The week began with participants discouraged by data that showed China, a key player in keeping the global economy afloat, experienced a slowdown in export growth during November. Concerns were also raised about the formidable task associated with the efficient implementation of plans established during the previous week's eurozone summit.
Corporate news was mixed this week. Dow component and semiconductor bellwether Intel (INTC 23.23, -0.08) disappointed investors at the beginning of the week by issuing a cautious outlook. Big box electronics retailer Best Buy (BBY 23.19, -0.17) posted earnings that came short of what Wall Street had expected. On the positive side of things, FedEx (FDX 84.89, +1.42) reported a better-than-expected bottom line, while Discover Financial Services (DFS 24.23, +1.16) posted an upside earnings surprise of its own. The company also increased its quarterly dividend. A strong quarterly report from Adobe Systems (ADBE 28.20, +1.74) proved pleasing to investors at week's end.
Data for the week featured retail sales numbers for November that featured a 0.2% increase in both total sales and sales less autos. Total sales had been expected to increase by 0.6%, while sales less autos had been generally expected to post a 0.5% increase.
The latest initial weekly jobless claims tally dropped to a 43-month low of 366,000. Economists polled by Briefing.com had expected something closer to 390,000.
December readings for the Empire State Manufacturing Survey and the Philadelphia Fed Survey improved to 9.5 and 10.3, respectively. It was generally expected that the Empire State Manufacturing Survey would improve to 3.0 and that the Philly Fed Survey would improve to just 4.5.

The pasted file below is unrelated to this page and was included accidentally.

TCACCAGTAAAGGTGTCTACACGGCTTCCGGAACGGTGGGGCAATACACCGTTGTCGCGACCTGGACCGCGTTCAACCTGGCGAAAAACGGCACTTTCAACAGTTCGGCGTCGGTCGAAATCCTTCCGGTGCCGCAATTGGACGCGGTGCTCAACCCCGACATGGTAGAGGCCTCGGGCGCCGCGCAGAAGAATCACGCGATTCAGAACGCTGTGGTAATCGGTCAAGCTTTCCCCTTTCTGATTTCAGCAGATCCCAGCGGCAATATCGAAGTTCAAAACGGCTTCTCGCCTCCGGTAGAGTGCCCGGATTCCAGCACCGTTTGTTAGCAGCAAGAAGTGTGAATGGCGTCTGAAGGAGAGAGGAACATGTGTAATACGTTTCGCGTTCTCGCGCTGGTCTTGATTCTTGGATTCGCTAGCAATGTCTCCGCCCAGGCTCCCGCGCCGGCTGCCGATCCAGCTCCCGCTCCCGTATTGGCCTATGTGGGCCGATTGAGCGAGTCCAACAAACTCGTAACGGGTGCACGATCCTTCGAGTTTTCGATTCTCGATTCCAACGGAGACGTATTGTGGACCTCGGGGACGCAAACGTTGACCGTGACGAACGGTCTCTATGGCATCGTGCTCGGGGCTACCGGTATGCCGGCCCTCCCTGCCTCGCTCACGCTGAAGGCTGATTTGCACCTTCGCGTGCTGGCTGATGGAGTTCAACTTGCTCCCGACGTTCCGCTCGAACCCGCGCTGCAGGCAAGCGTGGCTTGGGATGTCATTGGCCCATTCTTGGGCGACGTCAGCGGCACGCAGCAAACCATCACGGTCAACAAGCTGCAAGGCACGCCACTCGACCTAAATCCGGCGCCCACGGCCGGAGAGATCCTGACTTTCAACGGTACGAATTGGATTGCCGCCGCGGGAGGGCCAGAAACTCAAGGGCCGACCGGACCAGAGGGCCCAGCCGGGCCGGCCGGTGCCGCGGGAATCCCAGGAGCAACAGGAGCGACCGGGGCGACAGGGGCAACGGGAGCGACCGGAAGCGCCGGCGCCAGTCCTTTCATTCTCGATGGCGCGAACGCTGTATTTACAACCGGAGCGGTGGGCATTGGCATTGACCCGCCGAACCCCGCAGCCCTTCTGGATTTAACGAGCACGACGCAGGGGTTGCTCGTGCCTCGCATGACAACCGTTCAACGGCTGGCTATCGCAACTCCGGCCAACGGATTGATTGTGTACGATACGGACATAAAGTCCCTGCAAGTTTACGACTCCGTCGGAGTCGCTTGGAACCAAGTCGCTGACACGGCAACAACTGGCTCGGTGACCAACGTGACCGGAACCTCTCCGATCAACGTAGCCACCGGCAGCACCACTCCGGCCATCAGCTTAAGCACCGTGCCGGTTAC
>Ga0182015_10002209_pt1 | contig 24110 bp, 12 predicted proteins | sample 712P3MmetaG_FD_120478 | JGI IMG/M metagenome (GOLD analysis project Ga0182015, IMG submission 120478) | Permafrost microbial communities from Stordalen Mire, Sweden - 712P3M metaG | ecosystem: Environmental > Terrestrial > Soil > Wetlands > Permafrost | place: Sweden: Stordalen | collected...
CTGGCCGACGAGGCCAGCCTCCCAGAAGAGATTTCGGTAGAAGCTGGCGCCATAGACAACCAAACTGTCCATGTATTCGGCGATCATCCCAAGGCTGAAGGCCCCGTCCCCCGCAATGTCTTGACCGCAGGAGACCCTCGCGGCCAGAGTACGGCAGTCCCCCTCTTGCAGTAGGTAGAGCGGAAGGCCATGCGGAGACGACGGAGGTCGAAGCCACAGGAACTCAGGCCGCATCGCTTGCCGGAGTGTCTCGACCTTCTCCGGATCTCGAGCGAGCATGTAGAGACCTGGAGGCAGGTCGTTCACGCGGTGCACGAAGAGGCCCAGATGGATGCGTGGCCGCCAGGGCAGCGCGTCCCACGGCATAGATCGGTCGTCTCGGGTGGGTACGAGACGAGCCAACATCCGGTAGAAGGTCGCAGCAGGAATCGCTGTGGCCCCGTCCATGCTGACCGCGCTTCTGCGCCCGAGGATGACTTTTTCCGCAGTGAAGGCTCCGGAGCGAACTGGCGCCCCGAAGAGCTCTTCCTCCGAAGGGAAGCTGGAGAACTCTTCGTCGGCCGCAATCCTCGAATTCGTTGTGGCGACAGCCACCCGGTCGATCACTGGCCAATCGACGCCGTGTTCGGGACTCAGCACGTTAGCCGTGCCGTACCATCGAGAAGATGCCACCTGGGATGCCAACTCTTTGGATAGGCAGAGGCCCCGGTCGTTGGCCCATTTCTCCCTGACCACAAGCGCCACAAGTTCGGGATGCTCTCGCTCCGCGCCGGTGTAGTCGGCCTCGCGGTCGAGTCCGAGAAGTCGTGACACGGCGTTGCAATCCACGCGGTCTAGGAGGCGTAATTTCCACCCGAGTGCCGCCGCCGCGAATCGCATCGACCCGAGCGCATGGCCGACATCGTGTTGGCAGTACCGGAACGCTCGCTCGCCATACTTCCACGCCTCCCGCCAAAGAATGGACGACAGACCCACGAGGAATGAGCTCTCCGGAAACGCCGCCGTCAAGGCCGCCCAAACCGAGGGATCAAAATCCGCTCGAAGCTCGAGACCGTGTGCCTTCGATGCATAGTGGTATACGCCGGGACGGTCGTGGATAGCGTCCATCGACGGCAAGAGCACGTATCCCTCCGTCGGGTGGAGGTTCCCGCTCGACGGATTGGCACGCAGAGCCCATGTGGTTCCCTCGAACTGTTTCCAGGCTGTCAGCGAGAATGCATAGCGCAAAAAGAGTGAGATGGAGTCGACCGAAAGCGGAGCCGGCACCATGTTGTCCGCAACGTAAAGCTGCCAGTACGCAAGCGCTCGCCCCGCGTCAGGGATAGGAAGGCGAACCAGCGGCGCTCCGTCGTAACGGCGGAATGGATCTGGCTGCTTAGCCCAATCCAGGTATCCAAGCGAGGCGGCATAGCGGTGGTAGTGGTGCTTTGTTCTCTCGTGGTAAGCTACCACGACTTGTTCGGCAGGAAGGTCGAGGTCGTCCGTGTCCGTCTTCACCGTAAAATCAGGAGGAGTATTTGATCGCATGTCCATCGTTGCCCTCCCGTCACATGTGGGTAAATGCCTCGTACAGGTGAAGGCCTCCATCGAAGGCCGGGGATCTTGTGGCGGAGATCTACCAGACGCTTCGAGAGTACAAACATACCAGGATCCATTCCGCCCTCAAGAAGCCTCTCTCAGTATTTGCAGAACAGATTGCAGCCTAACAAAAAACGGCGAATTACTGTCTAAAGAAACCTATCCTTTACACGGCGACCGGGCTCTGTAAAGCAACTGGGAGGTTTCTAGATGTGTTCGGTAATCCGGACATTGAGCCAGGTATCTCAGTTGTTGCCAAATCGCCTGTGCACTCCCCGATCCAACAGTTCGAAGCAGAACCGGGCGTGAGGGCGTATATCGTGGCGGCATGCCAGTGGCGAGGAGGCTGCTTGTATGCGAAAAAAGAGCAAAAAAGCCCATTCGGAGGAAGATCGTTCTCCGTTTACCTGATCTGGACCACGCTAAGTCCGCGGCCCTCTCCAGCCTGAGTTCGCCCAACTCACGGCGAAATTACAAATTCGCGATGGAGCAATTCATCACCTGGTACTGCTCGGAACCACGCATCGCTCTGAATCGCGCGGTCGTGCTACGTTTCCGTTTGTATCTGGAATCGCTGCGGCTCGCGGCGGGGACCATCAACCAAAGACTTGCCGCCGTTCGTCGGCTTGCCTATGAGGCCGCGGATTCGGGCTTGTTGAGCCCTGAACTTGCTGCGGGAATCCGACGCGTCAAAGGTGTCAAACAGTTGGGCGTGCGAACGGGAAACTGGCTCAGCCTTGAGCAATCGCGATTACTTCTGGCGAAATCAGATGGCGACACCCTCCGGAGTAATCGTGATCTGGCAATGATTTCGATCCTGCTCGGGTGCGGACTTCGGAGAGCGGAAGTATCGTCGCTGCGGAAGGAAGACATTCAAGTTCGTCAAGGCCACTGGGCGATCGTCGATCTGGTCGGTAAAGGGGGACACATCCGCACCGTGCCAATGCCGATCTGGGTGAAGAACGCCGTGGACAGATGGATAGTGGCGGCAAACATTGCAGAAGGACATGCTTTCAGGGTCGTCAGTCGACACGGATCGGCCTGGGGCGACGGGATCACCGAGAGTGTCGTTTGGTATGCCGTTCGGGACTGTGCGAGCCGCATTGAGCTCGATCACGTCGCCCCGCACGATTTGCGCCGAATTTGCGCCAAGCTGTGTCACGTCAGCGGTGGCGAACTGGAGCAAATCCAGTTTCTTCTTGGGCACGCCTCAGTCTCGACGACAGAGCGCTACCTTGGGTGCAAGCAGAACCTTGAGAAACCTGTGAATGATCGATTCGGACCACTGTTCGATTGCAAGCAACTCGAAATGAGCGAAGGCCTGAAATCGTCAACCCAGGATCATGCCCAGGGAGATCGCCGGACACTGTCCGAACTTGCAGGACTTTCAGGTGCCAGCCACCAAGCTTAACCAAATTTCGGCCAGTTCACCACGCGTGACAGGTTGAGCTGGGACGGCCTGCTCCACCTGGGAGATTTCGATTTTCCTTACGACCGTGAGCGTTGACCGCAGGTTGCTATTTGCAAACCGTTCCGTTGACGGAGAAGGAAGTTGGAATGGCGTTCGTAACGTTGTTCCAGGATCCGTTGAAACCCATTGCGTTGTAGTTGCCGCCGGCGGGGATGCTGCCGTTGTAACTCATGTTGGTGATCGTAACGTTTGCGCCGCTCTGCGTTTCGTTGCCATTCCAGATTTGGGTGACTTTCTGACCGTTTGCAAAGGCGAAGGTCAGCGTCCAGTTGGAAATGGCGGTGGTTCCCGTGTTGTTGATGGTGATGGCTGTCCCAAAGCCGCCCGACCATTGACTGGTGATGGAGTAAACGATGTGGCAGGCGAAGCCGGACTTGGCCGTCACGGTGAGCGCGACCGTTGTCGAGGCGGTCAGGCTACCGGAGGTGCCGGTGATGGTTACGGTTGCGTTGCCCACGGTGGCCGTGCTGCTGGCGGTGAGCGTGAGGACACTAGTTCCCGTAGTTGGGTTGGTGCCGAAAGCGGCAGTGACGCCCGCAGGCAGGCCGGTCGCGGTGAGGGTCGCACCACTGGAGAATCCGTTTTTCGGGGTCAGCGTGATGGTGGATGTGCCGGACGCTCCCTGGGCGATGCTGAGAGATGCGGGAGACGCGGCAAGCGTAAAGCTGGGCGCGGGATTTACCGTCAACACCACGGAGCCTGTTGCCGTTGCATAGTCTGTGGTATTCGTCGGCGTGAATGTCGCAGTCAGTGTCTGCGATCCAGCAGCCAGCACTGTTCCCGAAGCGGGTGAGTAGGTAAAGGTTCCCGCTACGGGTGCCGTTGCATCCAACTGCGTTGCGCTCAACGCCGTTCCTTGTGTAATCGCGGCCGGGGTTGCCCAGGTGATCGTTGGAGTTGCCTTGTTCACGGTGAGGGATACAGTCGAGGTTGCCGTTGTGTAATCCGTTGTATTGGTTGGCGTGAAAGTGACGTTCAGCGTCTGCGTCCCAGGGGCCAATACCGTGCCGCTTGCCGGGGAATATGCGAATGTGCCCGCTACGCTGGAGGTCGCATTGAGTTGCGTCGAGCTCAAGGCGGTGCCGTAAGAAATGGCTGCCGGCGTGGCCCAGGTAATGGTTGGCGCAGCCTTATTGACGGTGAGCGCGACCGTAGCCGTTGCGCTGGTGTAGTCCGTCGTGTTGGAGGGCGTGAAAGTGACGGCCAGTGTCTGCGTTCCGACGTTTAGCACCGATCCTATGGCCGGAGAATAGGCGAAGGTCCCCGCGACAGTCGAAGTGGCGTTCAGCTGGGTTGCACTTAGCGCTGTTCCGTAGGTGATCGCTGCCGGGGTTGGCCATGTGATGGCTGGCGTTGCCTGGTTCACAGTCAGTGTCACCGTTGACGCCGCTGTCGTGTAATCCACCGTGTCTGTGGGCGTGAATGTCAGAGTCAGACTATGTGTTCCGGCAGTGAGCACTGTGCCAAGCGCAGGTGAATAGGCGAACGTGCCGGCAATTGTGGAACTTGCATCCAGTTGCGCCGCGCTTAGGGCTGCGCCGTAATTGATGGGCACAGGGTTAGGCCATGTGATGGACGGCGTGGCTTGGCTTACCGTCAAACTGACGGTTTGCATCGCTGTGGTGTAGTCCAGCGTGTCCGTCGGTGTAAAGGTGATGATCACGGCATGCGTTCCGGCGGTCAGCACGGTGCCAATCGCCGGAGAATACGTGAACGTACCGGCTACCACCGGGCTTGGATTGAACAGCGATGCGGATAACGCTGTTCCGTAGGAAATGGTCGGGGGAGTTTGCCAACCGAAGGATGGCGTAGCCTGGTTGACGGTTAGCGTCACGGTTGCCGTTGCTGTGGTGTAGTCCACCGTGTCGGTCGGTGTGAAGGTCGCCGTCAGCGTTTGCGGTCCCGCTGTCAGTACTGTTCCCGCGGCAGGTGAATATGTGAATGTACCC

Industrial production declined by 0.2%, which contrasted with the consensus call for a 0.2% increase. Industrial production last declined in April.
November price data were also posted this week. Overall producer prices increased by 0.3%, but core prices increased by 0.1%. Total consumer prices were flat, but core prices increased by 0.2%. All producer price measures and consumer price measures had been expected to increase by 0.1%. There was nothing unusual in the core data that suggests inflationary problems may be gaining traction as we head into 2012.
Precarious market conditions spurred above-average demand at the latest series of Treasury auctions. An auction of 3-year Notes drew a bid-to-cover of 3.62, dollar demand of $115.8 billion, and an indirect bidder participation rate of 39.1%. An auction of 10-year Notes attracted dollar demand of $74.1 billion on a bid-to-cover ratio of 3.53 and an indirect bidder participation rate of 61.9%. A 30-year Bond auction drew a bid-to-cover of 3.05, dollar demand of $39.7 billion, and an indirect bidder rate of 32.5%. By the end of the week the yield on the benchmark 10-year Note dropped to a two-month low just beneath 1.85%.